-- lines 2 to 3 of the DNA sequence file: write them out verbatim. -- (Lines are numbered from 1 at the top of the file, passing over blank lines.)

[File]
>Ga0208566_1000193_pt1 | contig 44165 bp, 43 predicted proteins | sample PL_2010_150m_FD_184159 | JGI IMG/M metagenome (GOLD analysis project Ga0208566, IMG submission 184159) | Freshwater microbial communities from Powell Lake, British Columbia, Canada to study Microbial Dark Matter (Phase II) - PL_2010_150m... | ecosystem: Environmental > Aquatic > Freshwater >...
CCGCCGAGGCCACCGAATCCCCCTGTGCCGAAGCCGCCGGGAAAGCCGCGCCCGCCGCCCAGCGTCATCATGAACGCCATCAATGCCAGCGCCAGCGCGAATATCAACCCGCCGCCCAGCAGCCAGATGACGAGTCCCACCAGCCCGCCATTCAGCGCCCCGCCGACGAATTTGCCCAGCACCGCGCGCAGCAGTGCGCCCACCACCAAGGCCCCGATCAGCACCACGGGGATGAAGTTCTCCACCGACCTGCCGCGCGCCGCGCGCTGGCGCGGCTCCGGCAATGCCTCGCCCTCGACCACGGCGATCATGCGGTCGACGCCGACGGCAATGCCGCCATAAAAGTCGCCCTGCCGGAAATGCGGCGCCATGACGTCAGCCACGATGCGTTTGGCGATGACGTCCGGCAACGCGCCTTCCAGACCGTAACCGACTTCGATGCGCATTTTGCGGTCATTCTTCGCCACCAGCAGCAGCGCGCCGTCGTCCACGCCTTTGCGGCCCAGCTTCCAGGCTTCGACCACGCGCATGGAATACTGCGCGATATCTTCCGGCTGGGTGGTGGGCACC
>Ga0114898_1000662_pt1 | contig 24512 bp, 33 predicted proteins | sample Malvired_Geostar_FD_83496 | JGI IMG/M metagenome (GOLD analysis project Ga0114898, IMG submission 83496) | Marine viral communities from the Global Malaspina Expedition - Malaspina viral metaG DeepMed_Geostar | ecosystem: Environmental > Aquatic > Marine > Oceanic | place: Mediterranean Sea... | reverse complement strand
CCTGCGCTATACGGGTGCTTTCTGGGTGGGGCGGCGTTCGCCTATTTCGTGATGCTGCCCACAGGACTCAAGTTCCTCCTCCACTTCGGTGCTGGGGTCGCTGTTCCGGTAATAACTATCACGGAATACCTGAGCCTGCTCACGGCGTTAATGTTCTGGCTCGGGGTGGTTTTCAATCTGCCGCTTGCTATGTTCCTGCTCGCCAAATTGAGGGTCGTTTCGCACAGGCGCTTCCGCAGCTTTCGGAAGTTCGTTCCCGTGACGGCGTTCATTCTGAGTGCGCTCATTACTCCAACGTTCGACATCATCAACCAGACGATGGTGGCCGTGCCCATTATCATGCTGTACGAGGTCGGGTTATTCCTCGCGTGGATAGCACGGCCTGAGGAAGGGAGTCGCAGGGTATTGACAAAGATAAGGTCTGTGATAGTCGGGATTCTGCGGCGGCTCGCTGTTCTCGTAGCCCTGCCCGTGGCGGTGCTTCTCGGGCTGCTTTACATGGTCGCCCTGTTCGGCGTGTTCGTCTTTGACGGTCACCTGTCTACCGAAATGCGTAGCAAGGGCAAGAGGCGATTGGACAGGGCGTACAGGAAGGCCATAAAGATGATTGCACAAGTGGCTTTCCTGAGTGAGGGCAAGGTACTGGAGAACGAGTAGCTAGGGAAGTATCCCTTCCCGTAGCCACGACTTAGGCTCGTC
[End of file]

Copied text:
CCGCCGAGGCCACCGAATCCCCCTGTGCCGAAGCCGCCGGGAAAGCCGCGCCCGCCGCCCAGCGTCATCATGAACGCCATCAATGCCAGCGCCAGCGCGAATATCAACCCGCCGCCCAGCAGCCAGATGACGAGTCCCACCAGCCCGCCATTCAGCGCCCCGCCGACGAATTTGCCCAGCACCGCGCGCAGCAGTGCGCCCACCACCAAGGCCCCGATCAGCACCACGGGGATGAAGTTCTCCACCGACCTGCCGCGCGCCGCGCGCTGGCGCGGCTCCGGCAATGCCTCGCCCTCGACCACGGCGATCATGCGGTCGACGCCGACGGCAATGCCGCCATAAAAGTCGCCCTGCCGGAAATGCGGCGCCATGACGTCAGCCACGATGCGTTTGGCGATGACGTCCGGCAACGCGCCTTCCAGACCGTAACCGACTTCGATGCGCATTTTGCGGTCATTCTTCGCCACCAGCAGCAGCGCGCCGTCGTCCACGCCTTTGCGGCCCAGCTTCCAGGCTTCGACCACGCGCATGGAATACTGCGCGATATCTTCCGGCTGGGTGGTGGGCACC
>Ga0114898_1000662_pt1 | contig 24512 bp, 33 predicted proteins | sample Malvired_Geostar_FD_83496 | JGI IMG/M metagenome (GOLD analysis project Ga0114898, IMG submission 83496) | Marine viral communities from the Global Malaspina Expedition - Malaspina viral metaG DeepMed_Geostar | ecosystem: Environmental > Aquatic > Marine > Oceanic | place: Mediterranean Sea... | reverse complement strand